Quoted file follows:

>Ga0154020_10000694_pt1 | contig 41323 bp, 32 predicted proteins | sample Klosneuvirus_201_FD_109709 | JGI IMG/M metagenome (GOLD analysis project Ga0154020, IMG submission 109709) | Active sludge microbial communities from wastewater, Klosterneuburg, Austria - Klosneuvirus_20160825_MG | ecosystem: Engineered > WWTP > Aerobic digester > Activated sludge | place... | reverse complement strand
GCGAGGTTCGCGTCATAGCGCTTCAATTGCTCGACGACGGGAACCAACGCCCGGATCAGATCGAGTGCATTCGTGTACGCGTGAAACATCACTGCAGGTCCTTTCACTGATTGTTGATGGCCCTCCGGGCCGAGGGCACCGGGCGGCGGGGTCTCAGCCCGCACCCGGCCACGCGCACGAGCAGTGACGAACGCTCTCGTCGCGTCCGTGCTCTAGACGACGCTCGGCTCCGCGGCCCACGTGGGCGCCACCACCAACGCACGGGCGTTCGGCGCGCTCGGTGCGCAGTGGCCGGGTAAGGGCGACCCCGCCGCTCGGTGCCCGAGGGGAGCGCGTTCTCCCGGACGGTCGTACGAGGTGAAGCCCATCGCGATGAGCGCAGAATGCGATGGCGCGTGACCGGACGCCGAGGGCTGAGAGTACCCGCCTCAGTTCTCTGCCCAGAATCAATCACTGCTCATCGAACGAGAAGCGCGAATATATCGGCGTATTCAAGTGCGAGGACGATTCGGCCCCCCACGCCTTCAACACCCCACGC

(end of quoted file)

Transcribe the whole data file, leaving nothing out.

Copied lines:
>Ga0154020_10000694_pt1 | contig 41323 bp, 32 predicted proteins | sample Klosneuvirus_201_FD_109709 | JGI IMG/M metagenome (GOLD analysis project Ga0154020, IMG submission 109709) | Active sludge microbial communities from wastewater, Klosterneuburg, Austria - Klosneuvirus_20160825_MG | ecosystem: Engineered > WWTP > Aerobic digester > Activated sludge | place... | reverse complement strand
GCGAGGTTCGCGTCATAGCGCTTCAATTGCTCGACGACGGGAACCAACGCCCGGATCAGATCGAGTGCATTCGTGTACGCGTGAAACATCACTGCAGGTCCTTTCACTGATTGTTGATGGCCCTCCGGGCCGAGGGCACCGGGCGGCGGGGTCTCAGCCCGCACCCGGCCACGCGCACGAGCAGTGACGAACGCTCTCGTCGCGTCCGTGCTCTAGACGACGCTCGGCTCCGCGGCCCACGTGGGCGCCACCACCAACGCACGGGCGTTCGGCGCGCTCGGTGCGCAGTGGCCGGGTAAGGGCGACCCCGCCGCTCGGTGCCCGAGGGGAGCGCGTTCTCCCGGACGGTCGTACGAGGTGAAGCCCATCGCGATGAGCGCAGAATGCGATGGCGCGTGACCGGACGCCGAGGGCTGAGAGTACCCGCCTCAGTTCTCTGCCCAGAATCAATCACTGCTCATCGAACGAGAAGCGCGAATATATCGGCGTATTCAAGTGCGAGGACGATTCGGCCCCCCACGCCTTCAACACCCCACGC